National cybersecurity policy and 5th generation war | By Dr Basit Shahzad 


National cybersecurity policy and 5th generation war

MINISTRY of Information Technology& Tele communication (MoITT) has recently issued the National Cybersecurity Policy 2021.

The policy proposes the formation of a national cybersecurity framework which includes cybersecurity response teams, legislation, establishment of the national centre of excellence, awareness campaigns and public-private partnerships.

The policy further discusses the scope, implementation, deliverables, and course of action for its deployment.

With the support of the research units and the orientation of BS, MS, and Ph.D. programs in cybersecurity, the country seems to be on the right path for securing its cyberspace: the future battlefield.

The in-depth coverage of the related areas makes it a valuable document to be used as a baseline for (m)any improvement/(s) needed in the future.

The challenges faced in cybersecurity are multifold and policymakers have put an effort to address current and future challenges.

The policy, however, is not comprehensive as it seems silent on some key issues, including but not limited to fake news detection, social media regulation, crypto currencies, intellectual property, piracy of books and software and dark web, etc.The cyberspace of any country is badly affected by fake news.

By the time, the mitigation of the fake news is done, or the official version of the news is shared, the damage desired by the initiator would have been done already.

Fake news affects the economy in a very short time and the delayed response makes the impact catastrophic.

The cybersecurity policy is silent on the fact that how the fake news will be detected and mitigated, what remedial measures will be taken? And what will the punishment be for spreading fake news etc.? This segment is so important that it needs to be covered in the national cybersecurity policy separately and comprehensively.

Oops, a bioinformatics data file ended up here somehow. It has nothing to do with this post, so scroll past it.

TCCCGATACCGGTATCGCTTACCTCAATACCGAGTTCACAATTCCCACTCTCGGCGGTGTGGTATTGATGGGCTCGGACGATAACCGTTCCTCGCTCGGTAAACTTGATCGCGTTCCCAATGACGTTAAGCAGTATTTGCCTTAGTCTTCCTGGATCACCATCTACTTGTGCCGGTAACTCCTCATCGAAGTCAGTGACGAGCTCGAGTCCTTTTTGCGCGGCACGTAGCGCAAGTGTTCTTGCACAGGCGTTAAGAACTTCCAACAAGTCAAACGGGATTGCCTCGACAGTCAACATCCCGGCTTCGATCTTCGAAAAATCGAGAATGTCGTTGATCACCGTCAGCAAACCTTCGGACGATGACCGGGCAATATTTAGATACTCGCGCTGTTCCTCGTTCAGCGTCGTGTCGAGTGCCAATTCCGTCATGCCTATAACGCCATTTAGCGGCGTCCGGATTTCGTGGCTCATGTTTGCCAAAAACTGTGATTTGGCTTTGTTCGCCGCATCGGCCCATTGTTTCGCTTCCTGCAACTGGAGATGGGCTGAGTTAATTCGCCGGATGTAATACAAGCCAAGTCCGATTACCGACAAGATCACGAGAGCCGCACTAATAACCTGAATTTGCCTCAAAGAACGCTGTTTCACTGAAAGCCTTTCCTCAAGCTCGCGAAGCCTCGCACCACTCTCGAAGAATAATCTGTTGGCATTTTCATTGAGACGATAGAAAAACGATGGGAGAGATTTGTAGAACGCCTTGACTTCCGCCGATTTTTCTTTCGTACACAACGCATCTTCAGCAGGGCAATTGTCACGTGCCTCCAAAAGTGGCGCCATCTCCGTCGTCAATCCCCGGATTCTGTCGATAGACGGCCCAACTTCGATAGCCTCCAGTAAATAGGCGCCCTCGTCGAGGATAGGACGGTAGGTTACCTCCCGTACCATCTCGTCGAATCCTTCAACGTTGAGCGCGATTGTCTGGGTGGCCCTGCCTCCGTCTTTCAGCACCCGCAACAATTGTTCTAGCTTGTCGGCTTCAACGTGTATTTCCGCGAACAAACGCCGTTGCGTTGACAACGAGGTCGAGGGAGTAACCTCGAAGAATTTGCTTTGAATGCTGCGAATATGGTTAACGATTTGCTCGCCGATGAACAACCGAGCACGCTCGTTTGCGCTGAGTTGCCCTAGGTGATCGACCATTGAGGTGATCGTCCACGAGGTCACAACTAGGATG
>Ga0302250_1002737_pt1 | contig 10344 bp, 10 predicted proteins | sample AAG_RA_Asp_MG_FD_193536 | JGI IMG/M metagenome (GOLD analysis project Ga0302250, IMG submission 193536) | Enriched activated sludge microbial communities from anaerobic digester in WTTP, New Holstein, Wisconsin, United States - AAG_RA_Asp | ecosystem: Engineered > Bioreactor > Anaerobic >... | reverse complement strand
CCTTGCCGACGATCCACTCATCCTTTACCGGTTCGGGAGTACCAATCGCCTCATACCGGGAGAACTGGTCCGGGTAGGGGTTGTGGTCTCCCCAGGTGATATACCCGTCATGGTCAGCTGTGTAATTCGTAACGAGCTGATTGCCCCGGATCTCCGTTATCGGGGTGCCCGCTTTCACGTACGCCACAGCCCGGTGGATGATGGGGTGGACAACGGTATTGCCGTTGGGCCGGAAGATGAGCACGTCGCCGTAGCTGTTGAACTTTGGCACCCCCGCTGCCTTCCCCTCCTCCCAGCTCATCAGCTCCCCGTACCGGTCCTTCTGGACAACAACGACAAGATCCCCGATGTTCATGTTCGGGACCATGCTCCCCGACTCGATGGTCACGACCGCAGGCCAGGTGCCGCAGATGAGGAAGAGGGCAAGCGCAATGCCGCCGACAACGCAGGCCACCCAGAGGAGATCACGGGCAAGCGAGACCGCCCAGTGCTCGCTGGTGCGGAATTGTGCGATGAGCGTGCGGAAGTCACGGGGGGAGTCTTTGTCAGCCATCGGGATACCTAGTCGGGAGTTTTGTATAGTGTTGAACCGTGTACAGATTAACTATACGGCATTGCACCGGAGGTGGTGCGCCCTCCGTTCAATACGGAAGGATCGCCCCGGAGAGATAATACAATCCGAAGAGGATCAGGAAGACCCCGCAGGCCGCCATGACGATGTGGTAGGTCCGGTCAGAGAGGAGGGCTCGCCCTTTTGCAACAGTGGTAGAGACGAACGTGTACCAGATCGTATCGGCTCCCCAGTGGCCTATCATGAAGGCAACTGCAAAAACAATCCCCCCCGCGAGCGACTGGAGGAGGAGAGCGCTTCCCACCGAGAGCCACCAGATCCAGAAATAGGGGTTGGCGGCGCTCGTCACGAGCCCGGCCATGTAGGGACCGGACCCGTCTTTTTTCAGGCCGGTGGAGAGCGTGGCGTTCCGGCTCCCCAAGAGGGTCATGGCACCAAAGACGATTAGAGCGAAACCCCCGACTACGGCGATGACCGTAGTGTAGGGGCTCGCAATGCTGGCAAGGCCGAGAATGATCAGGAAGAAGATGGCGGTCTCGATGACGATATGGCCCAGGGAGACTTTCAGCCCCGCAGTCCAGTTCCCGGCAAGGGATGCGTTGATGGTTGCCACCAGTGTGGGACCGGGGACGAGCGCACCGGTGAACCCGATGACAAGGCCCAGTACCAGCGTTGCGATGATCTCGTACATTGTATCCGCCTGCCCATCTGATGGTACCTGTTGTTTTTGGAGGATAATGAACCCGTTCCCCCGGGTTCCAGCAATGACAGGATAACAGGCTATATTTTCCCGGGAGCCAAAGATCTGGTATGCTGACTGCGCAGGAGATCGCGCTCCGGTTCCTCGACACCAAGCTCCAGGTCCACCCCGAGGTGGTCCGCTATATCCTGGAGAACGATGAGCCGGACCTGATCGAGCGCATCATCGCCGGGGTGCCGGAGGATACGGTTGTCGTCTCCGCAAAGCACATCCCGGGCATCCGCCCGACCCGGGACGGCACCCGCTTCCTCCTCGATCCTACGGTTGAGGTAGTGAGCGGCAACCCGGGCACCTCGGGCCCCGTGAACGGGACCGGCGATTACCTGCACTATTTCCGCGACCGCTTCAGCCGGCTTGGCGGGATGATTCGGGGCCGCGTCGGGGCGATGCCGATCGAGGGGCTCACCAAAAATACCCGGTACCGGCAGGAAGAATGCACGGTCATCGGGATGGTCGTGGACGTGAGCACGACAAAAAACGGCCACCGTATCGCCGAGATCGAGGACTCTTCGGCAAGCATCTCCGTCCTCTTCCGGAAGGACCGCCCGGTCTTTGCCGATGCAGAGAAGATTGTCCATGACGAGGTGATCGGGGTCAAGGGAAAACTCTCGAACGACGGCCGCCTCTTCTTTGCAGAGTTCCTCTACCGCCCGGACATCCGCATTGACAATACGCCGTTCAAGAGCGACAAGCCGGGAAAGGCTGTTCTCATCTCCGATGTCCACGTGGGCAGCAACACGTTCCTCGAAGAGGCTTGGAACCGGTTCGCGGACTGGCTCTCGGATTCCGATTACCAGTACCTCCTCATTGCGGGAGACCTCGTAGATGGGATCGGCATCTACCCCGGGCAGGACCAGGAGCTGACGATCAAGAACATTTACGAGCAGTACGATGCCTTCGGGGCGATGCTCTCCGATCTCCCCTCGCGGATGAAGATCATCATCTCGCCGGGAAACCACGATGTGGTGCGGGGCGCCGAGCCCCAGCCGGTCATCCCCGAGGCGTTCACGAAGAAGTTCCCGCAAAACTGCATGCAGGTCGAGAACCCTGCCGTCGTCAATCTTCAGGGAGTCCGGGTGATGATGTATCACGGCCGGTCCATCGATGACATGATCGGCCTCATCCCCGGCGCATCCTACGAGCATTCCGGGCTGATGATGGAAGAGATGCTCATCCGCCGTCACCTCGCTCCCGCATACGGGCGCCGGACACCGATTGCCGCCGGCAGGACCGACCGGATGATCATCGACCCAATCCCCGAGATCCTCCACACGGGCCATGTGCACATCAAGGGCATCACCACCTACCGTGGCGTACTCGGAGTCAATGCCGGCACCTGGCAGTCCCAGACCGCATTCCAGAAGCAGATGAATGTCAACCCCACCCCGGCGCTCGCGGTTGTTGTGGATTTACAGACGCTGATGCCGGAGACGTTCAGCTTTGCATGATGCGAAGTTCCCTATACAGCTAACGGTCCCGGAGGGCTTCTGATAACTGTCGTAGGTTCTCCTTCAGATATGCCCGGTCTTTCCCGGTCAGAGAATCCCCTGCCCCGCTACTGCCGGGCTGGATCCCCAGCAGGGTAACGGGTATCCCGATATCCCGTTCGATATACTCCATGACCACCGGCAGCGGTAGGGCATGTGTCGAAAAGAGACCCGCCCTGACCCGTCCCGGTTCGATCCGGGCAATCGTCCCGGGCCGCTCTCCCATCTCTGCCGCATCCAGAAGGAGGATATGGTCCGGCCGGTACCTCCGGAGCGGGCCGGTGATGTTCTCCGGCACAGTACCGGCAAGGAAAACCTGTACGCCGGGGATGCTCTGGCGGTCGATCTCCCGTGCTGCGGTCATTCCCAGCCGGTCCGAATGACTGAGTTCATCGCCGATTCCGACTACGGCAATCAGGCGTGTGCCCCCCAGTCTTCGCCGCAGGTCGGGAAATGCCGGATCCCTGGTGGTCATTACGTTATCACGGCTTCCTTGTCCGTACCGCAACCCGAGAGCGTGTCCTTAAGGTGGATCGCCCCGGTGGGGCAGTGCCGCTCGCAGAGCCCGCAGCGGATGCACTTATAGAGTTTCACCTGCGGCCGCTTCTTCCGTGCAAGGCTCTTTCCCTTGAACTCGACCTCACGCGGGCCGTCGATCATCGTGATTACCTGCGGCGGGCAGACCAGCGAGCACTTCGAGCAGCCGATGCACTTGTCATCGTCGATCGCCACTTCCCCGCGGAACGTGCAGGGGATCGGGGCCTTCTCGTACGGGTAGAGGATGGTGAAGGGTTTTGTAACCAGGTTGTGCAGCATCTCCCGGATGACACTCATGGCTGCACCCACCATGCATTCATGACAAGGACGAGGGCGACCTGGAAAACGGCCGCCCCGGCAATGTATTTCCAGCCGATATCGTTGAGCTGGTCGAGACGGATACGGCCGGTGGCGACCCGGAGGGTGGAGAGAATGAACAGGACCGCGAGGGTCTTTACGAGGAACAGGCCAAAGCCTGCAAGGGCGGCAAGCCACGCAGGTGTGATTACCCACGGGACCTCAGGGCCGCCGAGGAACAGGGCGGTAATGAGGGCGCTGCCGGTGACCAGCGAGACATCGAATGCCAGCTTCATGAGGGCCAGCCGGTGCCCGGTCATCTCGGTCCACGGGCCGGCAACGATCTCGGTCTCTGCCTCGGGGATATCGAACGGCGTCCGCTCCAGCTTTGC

Social media is a source of information sharing and the spread of mis(information)on social media is quite robust. Since social media is an impactful tool, therefore, its usage must be responsible as well.

The responsibility of ensuring that the user represents a responsible behaviour lies on the government. The social media regulations in such a way that it does not affect the civil liberties and fundamental rights of the citizens, is a need of the hour.

The government may involve civil society, technocrats and intellectuals to formulate guidelines, which may become part of the cybersecurity legislation gradually.

It is also important that the government takes some valuable initiatives in recognizing the opportunities emerging from social media in identifying the crime against individuals and the state.

The areas in which the crime or the planning of the crime can be smelled, include but are not limited to suicide planning, behavioural change in individual, planning of the crime, representation of extremist views, capturing of suspects after a crime, and divided loyalties.

The worth of national cybersecurity policy will further improve if it addresses the areas of national importance specifically and appropriately.

The policy will be of prime usage if its contours are tightly mapped with the protection of the national interest in the cyberspace.

The 5th generation war will be fought through bits and bytes, chits and chats, likes and shares, and by sharing a few-line narrative on the social media.

The policy is expected to be improved to suggest proactive measures in this regard.The policy has been deemed silent on the issue of cryptocurrencies.

Bitcoin and other variants of blockchain-based mining currencies have gained gradual acceptance in the world and in more than 50 countries they can be used for the purchase of goods and services.

In Pakistan, there have been few cases in the recent past where the people working on the subject were given a tough time by the law enforcement agencies.

A resolution to legalize the status of crypto currencies was passed by the Khyber-Pakhtunkhwa assembly a few months ago.

It is the responsibility of the State Bank of Pakistan to legalize (or at least clarify) the status of cryptocurrencies and their utilization to buy and sell goods and services.

The dark or deep web consists of websites that are not indexed and can’t be located through search engines. Access to the dark web is gained through onlinepayments and these websites are beyond public access.

These sites may be used for several crimes against humanity. The policy also does not provide an elaboration on how the deep/dark web and the transactions taking place in the dark web will be addressed.

The cybersecurity policy may also address intellectual property, plagiarism, and piracy of software and book etc. to make itself more valuable.

Though the formulation of the cybersecurity policy is a good step, yet many areas are still unaddressed and only a few have been discussed.

It is need of the hour that our cybersecurity policy should be more comprehensive and holistic to address the current and forthcoming challenges in national cyberspace: the battlefield for the 5th generation war.

—The author is an Associate Professor of Computing at NUML Islamabad:

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